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HomeMarketGood Company: Anna Sheffield’s Jewelry With a Personal Touch

Good Company: Anna Sheffield’s Jewelry With a Personal Touch

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Anna Sheffield says she “sort of tiptoed into fine jewelry.” Raised in New Mexico, Sheffield, 48, studied sculpture at Academy of Art University in San Francisco after first exploring painting, millinery, and fashion design. 

“I started off making sculptures, welding all kinds of tools from hammer and anvil to clay and torches. I have a mind for engineering as well as fabrication,” she explains. “So, I also really make sure the design is deeply considered.” 

Sheffield soon found herself drawn to jewelry, launching her fashion jewelry brand Bing Bang in 2001 in New York. In 2009, she launched Anna Sheffield, which has stores in New York and Los Angeles.

Sheffield now splits her time between the two cities, as well as New Mexico. 

“I didn’t ever imagine myself owning or running a business, and definitely had no understanding of what it was to build a brand,” she says. “I learned on my feet, through trial and error.” 

Through her new in-store experience, the Jewel Bar, Sheffield is now giving clients the opportunity to pick their own gems, placing them in different designs. “I love that someone could… fall in love with a stone I have collected—as I am a bit like a mockingbird, collecting sparkly things—and then choose to make a ring, earrings, or necklace, etcetera, from the gems that caught their eyes,” she says.   

Critical to Sheffield’s designs is her New Mexico upbringing where “nature is omnipresent. Knowing how small one is and how vast and powerful nature is, that contrast was really formative,” she says. “And I think it still is. I have a deep reverence for the natural world, and a respect and spiritual connection to it. And I feel like the idea of ceremony, and jewelry as more than ornament, are two beliefs I carried with me from an early age.”

Anna Sheffield says she “sort of tiptoed into fine jewelry.”

Anna Sheffield


The new Creo Ring, whose name is inspired by the Latin phrase “I create,” is a chunky gender-neutral signet-style ring. It is part of the Jewel Bar experience: clients are able to choose everything from deep pink zircon to a champagne-diamond as the central gemstone.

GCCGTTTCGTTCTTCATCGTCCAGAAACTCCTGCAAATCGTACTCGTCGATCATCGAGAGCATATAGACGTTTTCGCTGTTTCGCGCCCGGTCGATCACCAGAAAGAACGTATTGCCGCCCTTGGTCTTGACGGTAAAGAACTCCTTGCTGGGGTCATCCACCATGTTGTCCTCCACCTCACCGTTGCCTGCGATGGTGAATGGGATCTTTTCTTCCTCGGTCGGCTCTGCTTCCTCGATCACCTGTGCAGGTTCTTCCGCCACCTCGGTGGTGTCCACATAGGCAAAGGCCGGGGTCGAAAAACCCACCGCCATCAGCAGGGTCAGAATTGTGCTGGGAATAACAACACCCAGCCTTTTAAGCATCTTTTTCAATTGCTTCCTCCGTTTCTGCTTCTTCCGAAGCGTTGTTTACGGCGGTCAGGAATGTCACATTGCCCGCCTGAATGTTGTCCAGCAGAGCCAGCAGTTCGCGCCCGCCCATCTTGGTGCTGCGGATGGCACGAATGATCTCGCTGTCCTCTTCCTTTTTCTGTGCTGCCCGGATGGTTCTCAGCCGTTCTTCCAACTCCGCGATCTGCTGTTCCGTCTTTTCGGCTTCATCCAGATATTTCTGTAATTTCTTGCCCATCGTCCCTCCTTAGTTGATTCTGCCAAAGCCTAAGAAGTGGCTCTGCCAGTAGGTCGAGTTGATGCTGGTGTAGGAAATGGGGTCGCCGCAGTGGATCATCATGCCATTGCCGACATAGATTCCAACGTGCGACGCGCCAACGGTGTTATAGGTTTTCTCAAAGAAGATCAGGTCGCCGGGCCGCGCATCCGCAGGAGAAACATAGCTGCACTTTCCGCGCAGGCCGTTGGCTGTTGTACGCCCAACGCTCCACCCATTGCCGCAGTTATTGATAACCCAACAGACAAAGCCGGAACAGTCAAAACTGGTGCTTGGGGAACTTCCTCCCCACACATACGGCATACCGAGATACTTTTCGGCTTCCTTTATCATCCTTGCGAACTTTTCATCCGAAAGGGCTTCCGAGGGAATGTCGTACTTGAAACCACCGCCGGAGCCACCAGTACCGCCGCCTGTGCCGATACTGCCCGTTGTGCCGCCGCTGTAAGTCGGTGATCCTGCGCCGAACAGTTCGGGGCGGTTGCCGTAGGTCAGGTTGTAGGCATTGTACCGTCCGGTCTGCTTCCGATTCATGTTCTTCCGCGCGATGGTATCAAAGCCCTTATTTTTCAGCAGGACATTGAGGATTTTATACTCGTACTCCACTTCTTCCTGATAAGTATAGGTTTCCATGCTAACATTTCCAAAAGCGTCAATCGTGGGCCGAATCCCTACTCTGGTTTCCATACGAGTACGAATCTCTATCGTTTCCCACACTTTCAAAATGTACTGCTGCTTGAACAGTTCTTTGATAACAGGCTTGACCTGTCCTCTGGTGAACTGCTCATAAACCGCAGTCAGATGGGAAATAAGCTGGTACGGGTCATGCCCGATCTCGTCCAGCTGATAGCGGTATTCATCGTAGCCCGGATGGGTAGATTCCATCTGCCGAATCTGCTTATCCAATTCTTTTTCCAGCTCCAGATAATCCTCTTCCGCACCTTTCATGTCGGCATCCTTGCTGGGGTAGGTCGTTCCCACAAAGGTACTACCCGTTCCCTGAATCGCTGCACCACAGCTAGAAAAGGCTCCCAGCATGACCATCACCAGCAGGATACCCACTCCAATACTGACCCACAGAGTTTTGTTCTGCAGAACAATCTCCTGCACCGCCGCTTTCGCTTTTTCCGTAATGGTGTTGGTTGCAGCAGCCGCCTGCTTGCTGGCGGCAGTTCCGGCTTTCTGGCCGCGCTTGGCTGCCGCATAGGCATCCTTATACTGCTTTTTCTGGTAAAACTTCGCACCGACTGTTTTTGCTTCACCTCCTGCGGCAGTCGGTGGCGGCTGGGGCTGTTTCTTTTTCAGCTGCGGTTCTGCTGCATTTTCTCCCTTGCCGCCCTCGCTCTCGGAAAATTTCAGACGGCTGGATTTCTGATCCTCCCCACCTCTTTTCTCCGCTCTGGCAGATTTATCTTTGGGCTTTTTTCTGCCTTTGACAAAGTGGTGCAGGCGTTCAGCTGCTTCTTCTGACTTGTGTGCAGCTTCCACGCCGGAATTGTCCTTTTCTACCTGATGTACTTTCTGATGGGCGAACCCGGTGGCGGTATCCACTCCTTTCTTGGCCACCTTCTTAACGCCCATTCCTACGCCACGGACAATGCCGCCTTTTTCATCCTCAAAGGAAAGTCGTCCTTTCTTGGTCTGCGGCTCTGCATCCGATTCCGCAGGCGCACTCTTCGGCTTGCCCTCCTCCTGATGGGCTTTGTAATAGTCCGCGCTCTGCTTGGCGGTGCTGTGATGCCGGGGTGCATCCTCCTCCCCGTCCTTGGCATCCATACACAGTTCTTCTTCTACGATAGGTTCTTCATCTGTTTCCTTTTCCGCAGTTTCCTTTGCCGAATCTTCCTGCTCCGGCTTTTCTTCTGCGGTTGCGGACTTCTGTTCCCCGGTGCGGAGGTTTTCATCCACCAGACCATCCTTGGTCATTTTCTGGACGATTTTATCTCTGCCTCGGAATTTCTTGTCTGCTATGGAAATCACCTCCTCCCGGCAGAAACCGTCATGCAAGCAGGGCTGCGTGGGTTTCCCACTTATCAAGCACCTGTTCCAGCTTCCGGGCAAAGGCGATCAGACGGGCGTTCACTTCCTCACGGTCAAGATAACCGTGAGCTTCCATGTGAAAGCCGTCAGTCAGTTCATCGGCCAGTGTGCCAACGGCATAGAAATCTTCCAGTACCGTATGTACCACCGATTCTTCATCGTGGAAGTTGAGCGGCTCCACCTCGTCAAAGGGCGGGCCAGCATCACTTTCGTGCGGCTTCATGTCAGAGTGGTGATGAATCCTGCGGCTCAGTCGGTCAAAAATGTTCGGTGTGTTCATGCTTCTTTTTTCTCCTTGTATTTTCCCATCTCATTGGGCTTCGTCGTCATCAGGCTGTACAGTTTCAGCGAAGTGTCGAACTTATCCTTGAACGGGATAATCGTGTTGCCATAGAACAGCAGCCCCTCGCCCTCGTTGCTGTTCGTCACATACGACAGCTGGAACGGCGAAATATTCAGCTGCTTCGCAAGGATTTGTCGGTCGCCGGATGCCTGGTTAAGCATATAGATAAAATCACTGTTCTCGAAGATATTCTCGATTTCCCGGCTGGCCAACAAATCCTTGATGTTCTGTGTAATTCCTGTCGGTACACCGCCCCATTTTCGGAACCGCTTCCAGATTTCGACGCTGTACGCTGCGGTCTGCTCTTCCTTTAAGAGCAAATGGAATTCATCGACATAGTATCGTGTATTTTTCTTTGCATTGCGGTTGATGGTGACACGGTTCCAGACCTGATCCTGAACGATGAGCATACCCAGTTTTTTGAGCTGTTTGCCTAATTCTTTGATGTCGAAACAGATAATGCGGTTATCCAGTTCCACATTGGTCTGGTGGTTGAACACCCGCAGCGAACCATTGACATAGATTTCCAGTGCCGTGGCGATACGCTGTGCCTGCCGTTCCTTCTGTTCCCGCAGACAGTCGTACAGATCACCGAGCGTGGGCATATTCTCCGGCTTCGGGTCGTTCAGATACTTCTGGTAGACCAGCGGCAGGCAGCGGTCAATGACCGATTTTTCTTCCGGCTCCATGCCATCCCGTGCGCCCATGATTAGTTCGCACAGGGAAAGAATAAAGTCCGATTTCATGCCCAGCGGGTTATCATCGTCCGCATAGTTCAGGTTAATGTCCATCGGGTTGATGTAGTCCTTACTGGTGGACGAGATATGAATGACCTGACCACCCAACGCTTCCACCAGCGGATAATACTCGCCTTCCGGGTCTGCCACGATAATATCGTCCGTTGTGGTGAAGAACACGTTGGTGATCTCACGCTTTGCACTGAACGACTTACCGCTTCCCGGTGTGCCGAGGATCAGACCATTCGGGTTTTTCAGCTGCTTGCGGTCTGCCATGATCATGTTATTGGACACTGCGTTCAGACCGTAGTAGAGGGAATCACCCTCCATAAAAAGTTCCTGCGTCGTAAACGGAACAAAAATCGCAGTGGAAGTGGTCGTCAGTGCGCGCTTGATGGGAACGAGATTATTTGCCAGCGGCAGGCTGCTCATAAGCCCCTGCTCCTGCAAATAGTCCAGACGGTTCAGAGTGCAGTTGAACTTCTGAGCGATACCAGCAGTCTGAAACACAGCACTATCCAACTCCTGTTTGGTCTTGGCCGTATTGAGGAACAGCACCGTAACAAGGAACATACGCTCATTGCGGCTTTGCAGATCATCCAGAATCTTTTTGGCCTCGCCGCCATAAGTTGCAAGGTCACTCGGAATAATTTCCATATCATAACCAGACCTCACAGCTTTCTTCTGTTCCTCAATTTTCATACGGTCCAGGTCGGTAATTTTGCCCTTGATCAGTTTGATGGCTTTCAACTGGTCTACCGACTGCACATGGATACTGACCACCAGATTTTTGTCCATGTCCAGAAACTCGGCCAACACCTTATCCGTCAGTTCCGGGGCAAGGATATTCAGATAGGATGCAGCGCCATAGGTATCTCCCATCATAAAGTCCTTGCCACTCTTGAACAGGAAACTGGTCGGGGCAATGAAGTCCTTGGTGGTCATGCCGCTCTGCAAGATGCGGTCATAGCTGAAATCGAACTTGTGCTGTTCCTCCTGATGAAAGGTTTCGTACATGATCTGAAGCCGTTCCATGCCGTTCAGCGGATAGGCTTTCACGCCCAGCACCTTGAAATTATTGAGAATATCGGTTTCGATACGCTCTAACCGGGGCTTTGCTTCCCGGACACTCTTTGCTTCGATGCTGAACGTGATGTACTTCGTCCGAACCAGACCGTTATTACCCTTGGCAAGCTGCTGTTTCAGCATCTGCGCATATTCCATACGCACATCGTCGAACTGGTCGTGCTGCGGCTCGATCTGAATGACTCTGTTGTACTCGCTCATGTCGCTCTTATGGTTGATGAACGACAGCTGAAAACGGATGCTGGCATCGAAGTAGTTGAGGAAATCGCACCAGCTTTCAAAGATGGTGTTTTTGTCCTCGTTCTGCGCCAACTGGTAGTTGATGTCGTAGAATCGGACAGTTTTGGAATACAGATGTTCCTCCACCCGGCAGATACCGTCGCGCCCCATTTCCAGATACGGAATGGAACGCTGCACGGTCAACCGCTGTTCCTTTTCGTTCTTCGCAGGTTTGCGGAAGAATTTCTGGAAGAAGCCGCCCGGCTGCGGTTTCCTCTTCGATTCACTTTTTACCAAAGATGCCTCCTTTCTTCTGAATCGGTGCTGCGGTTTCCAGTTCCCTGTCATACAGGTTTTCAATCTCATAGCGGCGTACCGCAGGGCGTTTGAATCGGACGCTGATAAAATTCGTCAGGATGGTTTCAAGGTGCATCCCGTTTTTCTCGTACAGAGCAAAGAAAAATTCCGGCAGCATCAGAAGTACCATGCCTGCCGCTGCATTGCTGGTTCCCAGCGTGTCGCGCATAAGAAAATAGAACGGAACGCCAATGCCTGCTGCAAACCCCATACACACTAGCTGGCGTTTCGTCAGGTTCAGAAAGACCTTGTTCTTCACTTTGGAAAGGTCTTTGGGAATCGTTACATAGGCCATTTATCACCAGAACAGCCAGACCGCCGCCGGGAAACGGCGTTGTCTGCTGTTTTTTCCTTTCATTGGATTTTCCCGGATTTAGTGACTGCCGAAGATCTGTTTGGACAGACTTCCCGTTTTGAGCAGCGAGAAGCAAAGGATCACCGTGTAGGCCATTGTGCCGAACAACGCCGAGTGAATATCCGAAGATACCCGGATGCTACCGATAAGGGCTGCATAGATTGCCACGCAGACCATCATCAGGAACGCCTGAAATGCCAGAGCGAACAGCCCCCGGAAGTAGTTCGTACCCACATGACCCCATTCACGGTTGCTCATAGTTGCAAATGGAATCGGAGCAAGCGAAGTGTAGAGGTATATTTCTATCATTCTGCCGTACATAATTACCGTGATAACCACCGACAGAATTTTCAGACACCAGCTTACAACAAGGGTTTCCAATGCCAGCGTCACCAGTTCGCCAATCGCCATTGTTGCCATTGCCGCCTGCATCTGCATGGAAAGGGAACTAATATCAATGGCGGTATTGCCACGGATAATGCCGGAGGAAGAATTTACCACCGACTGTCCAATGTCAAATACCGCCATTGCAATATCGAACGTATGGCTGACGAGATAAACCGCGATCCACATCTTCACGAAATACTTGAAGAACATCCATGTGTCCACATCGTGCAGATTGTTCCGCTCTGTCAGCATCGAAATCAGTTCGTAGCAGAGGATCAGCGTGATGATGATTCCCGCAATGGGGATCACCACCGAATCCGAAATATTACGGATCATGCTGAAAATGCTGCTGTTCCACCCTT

Some silhouettes are nostalgic for Sheffield. The Hazeline Knife Edge Solitaire Ring, made up of a white diamond center placed on a simple gold band, is clean and classic, based on a ring which belonged to Sheffield’s grandmother. The Bea Solitaire Ring, made up of an oval cut white diamond center set in 14 karat recycled yellow, rose, or white gold, was one of the first rings Sheffield designed and was “made and named for a friend.” 

Rings for men include the Meridian Rainbow Band, which features white diamonds and colorful sapphires set in 14k recycled gold, and the Virtue Band, which features handset black diamonds set in a recycled gold band.

Other items include white diamond Zodiac Stud earrings and Cosmic gold hoops, made with turquoise stones.  

Anna Sheffield


Prices for Anna Sheffield range from the low hundreds up to US$16,500.

The Hazeline Knife Edge Solitaire Ring costs US$8,850 and theBea Solitaire Ring costs US$9,760. 

The Meridian Rainbow band costs US$1,300, while Virtue Band costs US$2,650. 

 The Creo Ring with yellow gold, zircon, and white diamonds costs US$16,500. 

An individual Zodiac Stud costs US$185 and a pair of Zodiac Studs costs US$370. while individual Cosmic Hoop costs US$425 and a pair of Cosmic Hoops costs US$850.


“In an industry that is inherently taking from the earth, and often exploitative of people who have few options in our current world order, I try to do what I can to make decisions that go above the minimum of using recycled gold and printer paper,” Sheffield says. “We’ve focused on sourcing to be sure—where I source my stones, how transparent the vendors are—so we are working as ethically as possible.”

Sheffield founded the Future Heritage Project “to address the fact that I came from a place that has given me so much and I want to be able to give back.” 

Created in partnership with the New Mexico Community Foundation (NMCF), the project allocates money to a range of cultural, environmental, and educational nonprofits in New Mexico and sponsors at least one indigenous student a year to attend the Institute of American Indian Arts. The Future Heritage Collection, which features original designs by Sheffield, reprised vintage jewelry, and collaborations, donates 20%of sales towards the Project. 

Anna Sheffield

The company also gives to a variety of local charities and organizations “from Permaculture in Zuni Pueblo to Amigos Bravos in Taos area, to a school that teaches the Pueblo’s indigenous dialect to children as part of their curriculum, the Keres Children’s Learning Center.” Twenty percent of all sales from the Rainbow Band Collection, meanwhile, are donated to the Family Equality Council, an American NGO committed to furthering the rights of LGBT families. 

“People are looking for sustainable products, certainly, but I also think they are seeking out brands that align with their values,” says Sheffield. “We have seen a growing interest in lab-grown diamonds for example, which is a murky subject still. But we only work with partners that are carbon neutral, as with the energy it takes to make the diamond, if fossil fuels are not considered, it’s not really that sustainable.” 


Sheffield plans to expand on their pop-ups and trunk shows—bringing their jewelry to a wider range of cities, including the likes of Nashville, Tenn., Dayton, Ohio, Aspen, Colo., and Kansas City, Mo.. 

“Of course,” she says, “I will keep on with launching new capsules [and] working with new and exciting gems I encounter.”  


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